Fife-and-drum music has a long history in African-American folk culture, though it’s not as widely known as the blues and jazz traditions. Many accounts survive of black fife-and-drum units accompanying soldiers during the Revolutionary War, and during the Civil War such bands marched on both sides (though the Confederacy didn’t allow black combat soldiers till very late in the fighting). Fife-and-drum bands became less common during Reconstruction, but in the relatively isolated hill country of northern Mississippi, they continued to play for civic events, picnics, and other public gatherings.
This tradition remained strong until at least the mid-20th century, and it has yet to entirely die out. Otha Turner, founder of the long-running Rising Star Fife & Drum Band, was born in rural Rankin County, Mississippi, around 1907, and began playing the fife as a boy. He also drummed in local bands, eventually including a well-known group led by Napolean Strickland. He led Rising Star until his death in 2003, at which point his granddaughter Shardé Thomas took it over.
Rising Stars Fife & Drum Band with Shardé Thomas
Sun 6/10, 11:15 AM, Mississippi Juke Joint
Thomas had picked up the fife before she turned five—Turner loved telling the story of how the little girl simply strode up to him one day, grabbed a cane, and began blowing into it. Within a few years, fortified by the pluck and self-confidence she’s demonstrated ever since, Thomas was performing with Rising Star at picnics.
Now 28, Thomas still makes her fifes by hand out of cane, hollowing it out with a heated metal rod—just as Turner did. These days she usually calls the band “Rising Stars” because, she says, that’s what they are. They play functions in and around her native Sardis, Mississippi—including the annual goat roast and music festival at Turner’s old place in nearby Gravel Springs—as well as festivals and workshops all over the country.
Shardé Thomas and the Rising Stars Fife & Drum Band play after dark at the 2017 Otha Turner Picnic in Gravel Springs, Mississippi.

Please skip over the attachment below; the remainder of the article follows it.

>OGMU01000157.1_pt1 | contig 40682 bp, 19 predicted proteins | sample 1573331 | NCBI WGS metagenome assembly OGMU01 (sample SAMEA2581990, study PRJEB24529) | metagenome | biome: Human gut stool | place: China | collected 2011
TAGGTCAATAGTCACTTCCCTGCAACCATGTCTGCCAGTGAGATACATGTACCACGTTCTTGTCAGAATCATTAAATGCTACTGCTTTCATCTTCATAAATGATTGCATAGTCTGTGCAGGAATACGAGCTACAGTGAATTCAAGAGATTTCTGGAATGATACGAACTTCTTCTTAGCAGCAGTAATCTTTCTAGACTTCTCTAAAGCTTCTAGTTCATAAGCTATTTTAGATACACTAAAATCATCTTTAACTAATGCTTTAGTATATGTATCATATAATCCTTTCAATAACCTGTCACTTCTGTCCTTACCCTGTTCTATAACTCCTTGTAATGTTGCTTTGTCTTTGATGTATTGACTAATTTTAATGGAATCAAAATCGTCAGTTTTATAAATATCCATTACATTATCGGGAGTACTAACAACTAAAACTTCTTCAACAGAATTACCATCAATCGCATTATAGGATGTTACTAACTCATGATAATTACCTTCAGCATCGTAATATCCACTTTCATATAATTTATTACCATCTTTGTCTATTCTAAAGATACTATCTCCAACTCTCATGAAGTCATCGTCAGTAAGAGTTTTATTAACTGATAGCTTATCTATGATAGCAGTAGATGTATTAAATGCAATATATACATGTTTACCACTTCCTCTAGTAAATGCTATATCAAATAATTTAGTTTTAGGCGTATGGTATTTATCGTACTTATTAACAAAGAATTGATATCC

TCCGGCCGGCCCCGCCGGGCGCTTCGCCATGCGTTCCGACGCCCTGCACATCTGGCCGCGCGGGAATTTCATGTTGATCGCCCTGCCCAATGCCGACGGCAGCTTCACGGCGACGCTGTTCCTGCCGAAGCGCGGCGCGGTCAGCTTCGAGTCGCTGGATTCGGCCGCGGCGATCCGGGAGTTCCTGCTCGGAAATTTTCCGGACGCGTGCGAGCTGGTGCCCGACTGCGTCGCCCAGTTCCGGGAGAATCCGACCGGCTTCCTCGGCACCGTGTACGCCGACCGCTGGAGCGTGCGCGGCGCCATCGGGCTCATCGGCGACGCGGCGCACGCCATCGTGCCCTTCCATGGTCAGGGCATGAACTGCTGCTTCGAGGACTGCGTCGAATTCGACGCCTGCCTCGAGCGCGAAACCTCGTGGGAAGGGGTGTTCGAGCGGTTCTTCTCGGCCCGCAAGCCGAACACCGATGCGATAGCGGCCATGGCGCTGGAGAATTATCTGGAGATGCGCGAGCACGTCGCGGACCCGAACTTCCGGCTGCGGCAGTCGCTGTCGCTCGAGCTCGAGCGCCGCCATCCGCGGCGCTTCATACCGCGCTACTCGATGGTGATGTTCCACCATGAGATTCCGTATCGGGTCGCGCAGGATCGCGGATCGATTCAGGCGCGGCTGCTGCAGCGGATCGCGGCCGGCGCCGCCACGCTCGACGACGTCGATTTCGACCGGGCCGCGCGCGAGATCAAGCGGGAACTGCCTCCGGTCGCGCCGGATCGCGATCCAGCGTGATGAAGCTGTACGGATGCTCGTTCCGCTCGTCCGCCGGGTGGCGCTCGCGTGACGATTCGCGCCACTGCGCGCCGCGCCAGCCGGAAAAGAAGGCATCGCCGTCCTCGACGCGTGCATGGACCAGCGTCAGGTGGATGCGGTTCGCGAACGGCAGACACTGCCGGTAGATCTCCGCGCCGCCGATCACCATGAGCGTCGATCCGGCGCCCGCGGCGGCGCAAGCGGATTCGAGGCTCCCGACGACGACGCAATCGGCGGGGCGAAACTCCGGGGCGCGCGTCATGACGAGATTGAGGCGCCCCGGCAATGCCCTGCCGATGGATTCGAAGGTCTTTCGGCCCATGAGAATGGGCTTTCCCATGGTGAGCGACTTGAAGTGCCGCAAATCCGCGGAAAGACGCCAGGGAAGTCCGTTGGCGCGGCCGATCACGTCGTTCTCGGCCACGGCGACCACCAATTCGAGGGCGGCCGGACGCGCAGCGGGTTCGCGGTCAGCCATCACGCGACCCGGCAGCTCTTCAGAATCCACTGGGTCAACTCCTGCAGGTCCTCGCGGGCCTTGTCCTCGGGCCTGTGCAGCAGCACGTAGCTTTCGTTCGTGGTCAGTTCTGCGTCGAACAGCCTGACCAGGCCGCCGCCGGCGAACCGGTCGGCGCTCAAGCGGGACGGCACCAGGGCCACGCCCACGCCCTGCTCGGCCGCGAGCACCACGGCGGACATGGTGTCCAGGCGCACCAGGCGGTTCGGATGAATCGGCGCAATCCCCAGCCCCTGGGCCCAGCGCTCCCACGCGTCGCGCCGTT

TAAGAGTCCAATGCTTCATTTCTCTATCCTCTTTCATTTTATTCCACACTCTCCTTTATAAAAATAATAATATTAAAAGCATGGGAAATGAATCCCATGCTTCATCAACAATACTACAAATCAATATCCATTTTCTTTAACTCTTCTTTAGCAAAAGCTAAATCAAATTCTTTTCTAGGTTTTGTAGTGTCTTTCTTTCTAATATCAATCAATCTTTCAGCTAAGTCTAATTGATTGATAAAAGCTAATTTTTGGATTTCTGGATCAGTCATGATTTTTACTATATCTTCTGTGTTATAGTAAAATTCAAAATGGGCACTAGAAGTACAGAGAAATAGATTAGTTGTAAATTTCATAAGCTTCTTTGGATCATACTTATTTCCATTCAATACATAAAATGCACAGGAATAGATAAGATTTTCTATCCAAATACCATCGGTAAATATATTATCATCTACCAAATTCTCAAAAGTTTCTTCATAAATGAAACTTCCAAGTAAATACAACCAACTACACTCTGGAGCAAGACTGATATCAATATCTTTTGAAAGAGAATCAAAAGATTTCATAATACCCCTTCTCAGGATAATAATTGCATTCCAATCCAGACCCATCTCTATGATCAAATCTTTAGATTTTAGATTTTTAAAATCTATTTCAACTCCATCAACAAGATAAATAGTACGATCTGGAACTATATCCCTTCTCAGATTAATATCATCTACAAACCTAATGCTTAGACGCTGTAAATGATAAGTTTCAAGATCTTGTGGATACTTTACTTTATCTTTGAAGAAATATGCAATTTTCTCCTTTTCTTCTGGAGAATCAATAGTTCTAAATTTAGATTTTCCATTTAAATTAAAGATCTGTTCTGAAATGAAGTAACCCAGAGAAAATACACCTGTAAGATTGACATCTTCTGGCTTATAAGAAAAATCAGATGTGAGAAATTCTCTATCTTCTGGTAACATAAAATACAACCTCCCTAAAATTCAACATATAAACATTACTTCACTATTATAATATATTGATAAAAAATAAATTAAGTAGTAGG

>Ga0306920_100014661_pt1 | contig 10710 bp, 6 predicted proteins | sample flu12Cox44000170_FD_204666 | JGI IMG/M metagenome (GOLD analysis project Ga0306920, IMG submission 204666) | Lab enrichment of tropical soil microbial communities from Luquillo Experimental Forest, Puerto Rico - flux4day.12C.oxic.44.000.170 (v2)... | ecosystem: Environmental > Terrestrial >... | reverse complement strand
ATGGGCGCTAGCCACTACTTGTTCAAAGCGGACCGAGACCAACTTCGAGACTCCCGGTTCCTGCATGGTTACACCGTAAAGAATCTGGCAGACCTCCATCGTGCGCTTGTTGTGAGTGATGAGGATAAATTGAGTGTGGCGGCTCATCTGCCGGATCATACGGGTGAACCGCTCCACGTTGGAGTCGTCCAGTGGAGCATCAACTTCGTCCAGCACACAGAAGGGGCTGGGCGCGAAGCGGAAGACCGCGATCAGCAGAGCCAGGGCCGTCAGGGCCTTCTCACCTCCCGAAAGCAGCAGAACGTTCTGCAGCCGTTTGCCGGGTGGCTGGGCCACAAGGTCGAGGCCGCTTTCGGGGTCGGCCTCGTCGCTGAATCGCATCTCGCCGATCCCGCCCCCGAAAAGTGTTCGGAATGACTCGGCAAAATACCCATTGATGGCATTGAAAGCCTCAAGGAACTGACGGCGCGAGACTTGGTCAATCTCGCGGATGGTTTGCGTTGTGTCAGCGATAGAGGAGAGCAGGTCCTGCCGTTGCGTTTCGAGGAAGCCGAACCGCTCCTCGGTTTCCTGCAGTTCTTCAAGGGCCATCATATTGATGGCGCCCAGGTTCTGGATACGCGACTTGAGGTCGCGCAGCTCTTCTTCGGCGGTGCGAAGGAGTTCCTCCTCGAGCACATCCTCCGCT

If the antiquity and near extinction of the fife-and-drum tradition has you expecting Shardé Thomas to deliver a musty exercise in “folkie” revivalism, though, you’d better think again. Her fife technique transcends the instrument’s limitations—she slurs and bends notes, creating tonal and harmonic complexities that defy its seemingly constricted range. Her richly textured voice carries an irresistible buoyancy, which makes “Little Sally Walker” (an old children’s ring-game song that she’s been singing virtually all her life) a highlight of her shows. She’s also developed into an impressive hand drummer—she plays galvanizing polyrhythms on traditional material as well as on rock ‘n’ roll numbers such as “Bo Diddley” (a favorite when she sits in with the North Mississippi Allstars).
Thomas plays hand drum at the 2017 R.L. Boyce Picnic in Como, Mississippi.
Thomas now divides her time between touring and teaching with Head Start, but she remains dedicated to keeping her grandfather’s name and legacy alive: as she sings on “Granny,” from her self-released 2015 album Shawty Blues, “O-O-Otha dead and gone / And he left me here to lead them on.” She’s convinced that her music, if presented in the right context with the right adaptations, can still speak to younger listeners.
“They’re very interested,” she says. “It’s kind of fun to see their expressions—it’s like, ‘Oh! OK!’ That’s why we try to connect today’s music and today’s traditions in with our songs. We try to keep up to date with what they’re listening to, and just add it to the style of music that we do. It’s kind of hard, but we just research the [contemporary] songs and just kind of put our own feel to it, in the way we do it onstage. We keep the young crowd, but we keep the tradition along with it.”
In that spirit, Thomas spices her vocals with cadences borrowed from hip-hop and melismas lifted from contemporary R&B—the blend is especially clear on solo songs such as “We Made It,” from her self-released 2010 CD, What Do I Do? During shows she’ll thrust her fife at the crowd, challenging them to jump up and respond. “C’mon! Make some noise for Otha Turner, y’all!” she’ll demand. “Now make some noise for Shardé!” Even when she and the Rising Stars faithfully follow fife-and-drum tradition, in their hands it lives and breathes—which means it can still evolve. v